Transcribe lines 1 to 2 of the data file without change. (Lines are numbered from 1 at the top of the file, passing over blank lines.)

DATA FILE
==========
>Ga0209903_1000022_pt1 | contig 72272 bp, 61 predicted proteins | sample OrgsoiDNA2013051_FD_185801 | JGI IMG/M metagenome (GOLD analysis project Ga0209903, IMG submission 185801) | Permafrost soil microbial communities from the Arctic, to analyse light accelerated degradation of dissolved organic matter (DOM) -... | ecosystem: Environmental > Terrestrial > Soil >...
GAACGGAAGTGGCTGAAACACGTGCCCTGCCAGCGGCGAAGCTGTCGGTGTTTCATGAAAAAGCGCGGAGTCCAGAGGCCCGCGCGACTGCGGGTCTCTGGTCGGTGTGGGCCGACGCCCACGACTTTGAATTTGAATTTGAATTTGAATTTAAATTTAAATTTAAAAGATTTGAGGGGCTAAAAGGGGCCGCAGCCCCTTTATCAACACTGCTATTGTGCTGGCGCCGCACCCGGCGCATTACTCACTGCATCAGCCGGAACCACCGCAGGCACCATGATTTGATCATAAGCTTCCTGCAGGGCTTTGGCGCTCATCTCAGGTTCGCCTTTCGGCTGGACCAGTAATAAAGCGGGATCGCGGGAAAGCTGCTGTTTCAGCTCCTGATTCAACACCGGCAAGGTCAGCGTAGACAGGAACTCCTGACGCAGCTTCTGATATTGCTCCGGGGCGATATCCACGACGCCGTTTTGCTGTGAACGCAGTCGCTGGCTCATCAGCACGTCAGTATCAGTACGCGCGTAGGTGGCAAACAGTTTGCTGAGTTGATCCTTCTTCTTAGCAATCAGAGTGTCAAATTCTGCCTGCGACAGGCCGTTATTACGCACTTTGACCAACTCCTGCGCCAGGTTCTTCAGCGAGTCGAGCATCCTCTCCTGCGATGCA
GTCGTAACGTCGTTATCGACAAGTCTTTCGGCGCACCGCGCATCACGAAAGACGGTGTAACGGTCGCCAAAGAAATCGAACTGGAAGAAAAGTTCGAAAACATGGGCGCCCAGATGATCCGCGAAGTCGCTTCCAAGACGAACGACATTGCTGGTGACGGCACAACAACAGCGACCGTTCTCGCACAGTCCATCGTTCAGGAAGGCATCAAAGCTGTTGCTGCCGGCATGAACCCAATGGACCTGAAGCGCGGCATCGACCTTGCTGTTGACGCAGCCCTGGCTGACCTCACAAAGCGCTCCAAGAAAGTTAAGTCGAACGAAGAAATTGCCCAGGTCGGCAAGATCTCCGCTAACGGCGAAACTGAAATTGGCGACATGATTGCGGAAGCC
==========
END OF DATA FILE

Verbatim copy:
>Ga0209903_1000022_pt1 | contig 72272 bp, 61 predicted proteins | sample OrgsoiDNA2013051_FD_185801 | JGI IMG/M metagenome (GOLD analysis project Ga0209903, IMG submission 185801) | Permafrost soil microbial communities from the Arctic, to analyse light accelerated degradation of dissolved organic matter (DOM) -... | ecosystem: Environmental > Terrestrial > Soil >...
GAACGGAAGTGGCTGAAACACGTGCCCTGCCAGCGGCGAAGCTGTCGGTGTTTCATGAAAAAGCGCGGAGTCCAGAGGCCCGCGCGACTGCGGGTCTCTGGTCGGTGTGGGCCGACGCCCACGACTTTGAATTTGAATTTGAATTTGAATTTAAATTTAAATTTAAAAGATTTGAGGGGCTAAAAGGGGCCGCAGCCCCTTTATCAACACTGCTATTGTGCTGGCGCCGCACCCGGCGCATTACTCACTGCATCAGCCGGAACCACCGCAGGCACCATGATTTGATCATAAGCTTCCTGCAGGGCTTTGGCGCTCATCTCAGGTTCGCCTTTCGGCTGGACCAGTAATAAAGCGGGATCGCGGGAAAGCTGCTGTTTCAGCTCCTGATTCAACACCGGCAAGGTCAGCGTAGACAGGAACTCCTGACGCAGCTTCTGATATTGCTCCGGGGCGATATCCACGACGCCGTTTTGCTGTGAACGCAGTCGCTGGCTCATCAGCACGTCAGTATCAGTACGCGCGTAGGTGGCAAACAGTTTGCTGAGTTGATCCTTCTTCTTAGCAATCAGAGTGTCAAATTCTGCCTGCGACAGGCCGTTATTACGCACTTTGACCAACTCCTGCGCCAGGTTCTTCAGCGAGTCGAGCATCCTCTCCTGCGATGCA